In an issue brief, part of a new series, Annenberg Public Policy Center research director Dan Romer reviews the evidence on the effectiveness of pictorial warning labels on cigarette packs.
The journal Media and Communication has published a special issue on "Adolescents in the Digital Age: Effects on Health and Development," edited by APPC research director Dan Romer.
A national study of teenagers suggests that school drug testing did not deter them from starting to smoke tobacco or marijuana or drink alcohol. But in high schools that had a “positive school climate,” teens were less likely to start smoke cigarettes or marijuana, according to the study, in the January issue of the Journal of Studies on Alcohol and Drugs. The study compared the effectiveness over one year of school policies of student drug testing with a positive school climate.
Nearly 90 percent of the top-grossing movies over a 25-year period show main characters acting violently, and in 77 percent of the movies those characters also engage in sex-, alcohol- or tobacco-related behavior, a new study has shown. The study published in Pediatrics, by researchers at the Annenberg Public Policy Center, found that more than half of the biggest PG-13 movies featured a main character acting violently and involved in either drinking, sexual behavior or smoking within a five-minute segment.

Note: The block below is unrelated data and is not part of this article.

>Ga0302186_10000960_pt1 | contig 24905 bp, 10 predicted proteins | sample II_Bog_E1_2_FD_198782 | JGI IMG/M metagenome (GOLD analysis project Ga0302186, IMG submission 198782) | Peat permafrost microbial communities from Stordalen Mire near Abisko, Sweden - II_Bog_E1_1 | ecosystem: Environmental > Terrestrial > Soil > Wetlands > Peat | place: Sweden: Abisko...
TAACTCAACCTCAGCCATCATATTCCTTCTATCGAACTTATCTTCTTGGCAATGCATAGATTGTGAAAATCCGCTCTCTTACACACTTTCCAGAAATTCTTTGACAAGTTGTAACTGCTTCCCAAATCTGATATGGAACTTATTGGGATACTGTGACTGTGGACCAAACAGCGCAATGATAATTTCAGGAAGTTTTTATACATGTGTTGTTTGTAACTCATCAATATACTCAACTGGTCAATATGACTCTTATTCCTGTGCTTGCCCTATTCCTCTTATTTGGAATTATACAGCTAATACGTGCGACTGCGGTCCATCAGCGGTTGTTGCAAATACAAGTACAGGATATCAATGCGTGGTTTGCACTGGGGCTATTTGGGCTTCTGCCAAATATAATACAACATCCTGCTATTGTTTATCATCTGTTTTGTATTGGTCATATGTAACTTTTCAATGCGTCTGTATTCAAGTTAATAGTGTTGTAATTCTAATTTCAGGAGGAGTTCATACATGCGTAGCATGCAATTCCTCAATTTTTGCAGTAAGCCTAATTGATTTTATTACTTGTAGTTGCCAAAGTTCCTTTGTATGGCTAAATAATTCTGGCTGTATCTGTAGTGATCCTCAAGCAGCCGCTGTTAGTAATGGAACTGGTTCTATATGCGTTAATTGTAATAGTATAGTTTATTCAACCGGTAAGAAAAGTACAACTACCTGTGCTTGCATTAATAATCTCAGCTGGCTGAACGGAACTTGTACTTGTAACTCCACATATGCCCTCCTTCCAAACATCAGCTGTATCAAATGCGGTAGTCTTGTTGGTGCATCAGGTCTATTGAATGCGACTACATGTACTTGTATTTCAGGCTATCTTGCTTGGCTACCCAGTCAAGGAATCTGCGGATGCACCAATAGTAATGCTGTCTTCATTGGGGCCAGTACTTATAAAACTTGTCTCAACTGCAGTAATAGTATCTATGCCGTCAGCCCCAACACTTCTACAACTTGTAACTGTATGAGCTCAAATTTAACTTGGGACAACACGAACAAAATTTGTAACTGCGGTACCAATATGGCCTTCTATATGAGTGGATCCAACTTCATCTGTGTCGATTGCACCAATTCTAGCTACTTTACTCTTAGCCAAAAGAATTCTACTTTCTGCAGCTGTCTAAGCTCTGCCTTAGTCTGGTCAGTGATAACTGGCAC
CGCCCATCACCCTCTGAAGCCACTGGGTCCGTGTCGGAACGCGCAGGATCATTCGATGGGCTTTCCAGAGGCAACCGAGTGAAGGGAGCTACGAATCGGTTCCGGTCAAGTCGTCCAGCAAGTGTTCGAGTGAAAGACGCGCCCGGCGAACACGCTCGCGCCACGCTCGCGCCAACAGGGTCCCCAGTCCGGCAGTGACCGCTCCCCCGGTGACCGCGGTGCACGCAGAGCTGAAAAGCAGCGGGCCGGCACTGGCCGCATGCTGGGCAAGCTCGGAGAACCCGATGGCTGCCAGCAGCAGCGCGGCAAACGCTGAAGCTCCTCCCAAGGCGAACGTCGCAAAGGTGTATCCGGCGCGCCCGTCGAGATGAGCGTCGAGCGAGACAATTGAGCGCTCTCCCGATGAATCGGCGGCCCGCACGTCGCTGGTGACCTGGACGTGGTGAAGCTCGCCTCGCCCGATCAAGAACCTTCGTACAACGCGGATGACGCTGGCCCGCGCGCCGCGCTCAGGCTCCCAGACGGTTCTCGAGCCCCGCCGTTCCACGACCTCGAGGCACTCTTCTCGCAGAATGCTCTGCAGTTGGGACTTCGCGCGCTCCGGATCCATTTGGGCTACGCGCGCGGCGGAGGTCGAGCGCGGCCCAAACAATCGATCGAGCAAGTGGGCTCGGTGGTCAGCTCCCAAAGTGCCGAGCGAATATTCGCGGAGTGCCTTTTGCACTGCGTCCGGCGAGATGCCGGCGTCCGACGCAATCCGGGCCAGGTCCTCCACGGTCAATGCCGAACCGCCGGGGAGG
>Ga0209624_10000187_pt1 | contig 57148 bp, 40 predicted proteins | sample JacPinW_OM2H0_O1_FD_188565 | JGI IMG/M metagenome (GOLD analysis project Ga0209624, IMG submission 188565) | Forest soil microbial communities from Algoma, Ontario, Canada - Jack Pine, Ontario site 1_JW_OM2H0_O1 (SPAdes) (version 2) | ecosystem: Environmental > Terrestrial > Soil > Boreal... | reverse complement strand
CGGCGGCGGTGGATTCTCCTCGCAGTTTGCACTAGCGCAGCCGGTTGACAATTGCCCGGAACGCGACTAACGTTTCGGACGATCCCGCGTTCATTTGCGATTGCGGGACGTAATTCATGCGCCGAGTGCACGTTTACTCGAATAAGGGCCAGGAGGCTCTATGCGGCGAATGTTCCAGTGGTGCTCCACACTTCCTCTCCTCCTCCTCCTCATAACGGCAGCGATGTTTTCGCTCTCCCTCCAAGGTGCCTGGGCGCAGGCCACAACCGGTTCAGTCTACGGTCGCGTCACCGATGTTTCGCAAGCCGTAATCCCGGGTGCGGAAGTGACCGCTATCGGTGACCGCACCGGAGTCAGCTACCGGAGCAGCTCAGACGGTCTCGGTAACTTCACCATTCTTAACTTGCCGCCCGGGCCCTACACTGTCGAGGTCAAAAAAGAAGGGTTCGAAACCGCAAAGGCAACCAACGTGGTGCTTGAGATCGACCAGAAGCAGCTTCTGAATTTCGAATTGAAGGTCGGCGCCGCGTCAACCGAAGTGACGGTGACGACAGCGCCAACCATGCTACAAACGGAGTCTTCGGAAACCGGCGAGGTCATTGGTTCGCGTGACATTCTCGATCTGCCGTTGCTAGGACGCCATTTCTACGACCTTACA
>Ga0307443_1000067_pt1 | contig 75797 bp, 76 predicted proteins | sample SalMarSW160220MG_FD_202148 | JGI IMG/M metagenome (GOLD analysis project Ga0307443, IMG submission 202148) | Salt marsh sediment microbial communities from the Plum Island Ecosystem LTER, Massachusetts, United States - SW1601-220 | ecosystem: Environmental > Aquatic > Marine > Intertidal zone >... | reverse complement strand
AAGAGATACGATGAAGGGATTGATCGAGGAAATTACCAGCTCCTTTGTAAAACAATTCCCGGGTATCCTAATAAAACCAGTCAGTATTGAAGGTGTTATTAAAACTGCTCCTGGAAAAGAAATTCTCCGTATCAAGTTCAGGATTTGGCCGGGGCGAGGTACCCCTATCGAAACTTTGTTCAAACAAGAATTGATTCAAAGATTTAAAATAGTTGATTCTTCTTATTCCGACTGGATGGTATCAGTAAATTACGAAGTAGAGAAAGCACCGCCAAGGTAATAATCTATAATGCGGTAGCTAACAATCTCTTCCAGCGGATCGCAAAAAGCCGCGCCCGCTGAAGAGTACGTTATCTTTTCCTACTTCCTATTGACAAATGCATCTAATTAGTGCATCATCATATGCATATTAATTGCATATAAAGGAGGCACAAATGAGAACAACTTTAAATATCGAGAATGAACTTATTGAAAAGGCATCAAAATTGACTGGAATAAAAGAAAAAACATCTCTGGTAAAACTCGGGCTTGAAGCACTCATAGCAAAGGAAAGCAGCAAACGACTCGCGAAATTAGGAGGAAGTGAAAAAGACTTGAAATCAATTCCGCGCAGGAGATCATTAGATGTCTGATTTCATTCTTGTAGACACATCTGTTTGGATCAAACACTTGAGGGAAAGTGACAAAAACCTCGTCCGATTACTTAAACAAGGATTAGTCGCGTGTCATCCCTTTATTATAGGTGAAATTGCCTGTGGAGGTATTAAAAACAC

Dan Romer, director of APPC’s Adolescent Health and Communication Institutes, reviews the evidence on ways to prevent drug abuse in middle and high school youth, focusing on mandatory random drug testing. Since the 1990s, interest has been growing in the use of such tests to deter drug use among teenagers. The review finds that mandatory
Research points to the potential for prevention Weakness in a cognitive skill called "working memory" predicts both the initiation and the escalation of alcohol use in adolescents ages 10 to 15, according to a longitudinal study by researchers at the Annenberg Public Policy Center of the University of Pennsylvania and the Children’s Hospital of
Research conducted with over 940 high school students in two nationally representative surveys finds that male students in high schools that conduct student drug testing report no less recent use of alcohol, marijuana, or cigarettes than male students in schools without drug testing. Although there was evidence of effectiveness for female students, this only occurred